Criminal Sentencing

United States v. Poulin, 809 F.3d 924 (7th Cir. 2016), reh'g denied (Feb. 22, 2016)

Conditions of supervised release were procedurally unreasonable because they were vague and lacked explanation.

Background: After pleading guilty to receipt and possession of child pornography, Matthew Poulin was sentenced to two concurrent 115-month terms of imprisonment and two concurrent life terms of supervised release. Poulin appealed, contending that the district court had erred by not providing reasons for imposing the maximum term of supervised released and that the record lacked justification for the imposition of special conditions (including the requirement of mental health treatment). The Seventh Circuit vacated the original sentence and remanded to the district court for resentencing. On remand, the district court resentenced Poulin to concurrent 84-month terms of imprisonment and a 10-year term of supervised release, including nine standard conditions and seven special conditions. Poulin brought a successive appeal challenging several of the conditions.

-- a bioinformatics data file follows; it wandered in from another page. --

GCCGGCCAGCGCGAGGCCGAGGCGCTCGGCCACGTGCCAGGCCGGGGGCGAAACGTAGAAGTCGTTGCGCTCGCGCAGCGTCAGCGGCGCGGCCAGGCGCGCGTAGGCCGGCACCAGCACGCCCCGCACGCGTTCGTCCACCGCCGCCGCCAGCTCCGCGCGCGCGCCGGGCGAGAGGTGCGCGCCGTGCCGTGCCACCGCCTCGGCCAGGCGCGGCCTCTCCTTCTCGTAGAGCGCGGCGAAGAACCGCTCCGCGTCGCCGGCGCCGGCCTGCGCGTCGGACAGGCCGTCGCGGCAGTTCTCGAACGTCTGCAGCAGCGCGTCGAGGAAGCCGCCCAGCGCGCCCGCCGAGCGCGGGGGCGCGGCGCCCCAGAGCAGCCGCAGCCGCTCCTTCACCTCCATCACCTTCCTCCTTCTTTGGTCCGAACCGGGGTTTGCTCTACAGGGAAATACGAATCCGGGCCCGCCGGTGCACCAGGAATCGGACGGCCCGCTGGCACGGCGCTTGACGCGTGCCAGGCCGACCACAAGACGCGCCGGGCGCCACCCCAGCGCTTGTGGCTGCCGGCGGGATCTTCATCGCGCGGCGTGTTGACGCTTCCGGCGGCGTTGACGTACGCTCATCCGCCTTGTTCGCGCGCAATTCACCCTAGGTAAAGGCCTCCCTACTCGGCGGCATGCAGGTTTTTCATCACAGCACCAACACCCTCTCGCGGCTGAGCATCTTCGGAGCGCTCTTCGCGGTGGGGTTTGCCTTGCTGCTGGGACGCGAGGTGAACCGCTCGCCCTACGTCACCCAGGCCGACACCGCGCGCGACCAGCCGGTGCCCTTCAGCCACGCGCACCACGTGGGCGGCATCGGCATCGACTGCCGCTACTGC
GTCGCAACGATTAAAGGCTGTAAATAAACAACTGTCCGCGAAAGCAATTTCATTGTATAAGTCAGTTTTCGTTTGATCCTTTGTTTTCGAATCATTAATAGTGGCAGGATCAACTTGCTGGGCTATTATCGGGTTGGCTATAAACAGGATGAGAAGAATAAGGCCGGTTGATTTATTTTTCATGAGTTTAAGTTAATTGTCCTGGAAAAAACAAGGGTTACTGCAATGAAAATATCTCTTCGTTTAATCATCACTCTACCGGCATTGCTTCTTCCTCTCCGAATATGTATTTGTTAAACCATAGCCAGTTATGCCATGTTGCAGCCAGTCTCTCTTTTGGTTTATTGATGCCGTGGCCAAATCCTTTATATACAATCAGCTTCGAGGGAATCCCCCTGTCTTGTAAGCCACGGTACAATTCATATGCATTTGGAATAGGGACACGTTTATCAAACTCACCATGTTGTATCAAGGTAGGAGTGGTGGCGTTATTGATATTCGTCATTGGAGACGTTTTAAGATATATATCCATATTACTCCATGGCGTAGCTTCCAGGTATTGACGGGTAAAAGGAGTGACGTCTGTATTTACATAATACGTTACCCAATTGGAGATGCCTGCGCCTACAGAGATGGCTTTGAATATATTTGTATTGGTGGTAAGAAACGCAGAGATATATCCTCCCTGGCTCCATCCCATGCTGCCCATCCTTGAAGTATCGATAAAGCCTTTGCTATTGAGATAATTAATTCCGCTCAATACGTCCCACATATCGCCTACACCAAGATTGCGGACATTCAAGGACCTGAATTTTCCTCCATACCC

Holdings: The Seventh Circuit again vacated the standard conditions of supervised release imposed below, basing its reasoning largely on a line of cases decided after the district court had issued its resentencing judgment. While acknowledging that the district court did not “have the benefit of guidance provided by [the more recent cases],” the Court held that the disputed conditions were not “properly-noticed, supported by adequate findings, and well-tailored to serve the purposes of deterrence, rehabilitation, and protection of the public” (citing United States v. Kappes, 782 F.3d 828 (7th Cir. 2015).

Found in Found in DMHL Volume 35, Issue 1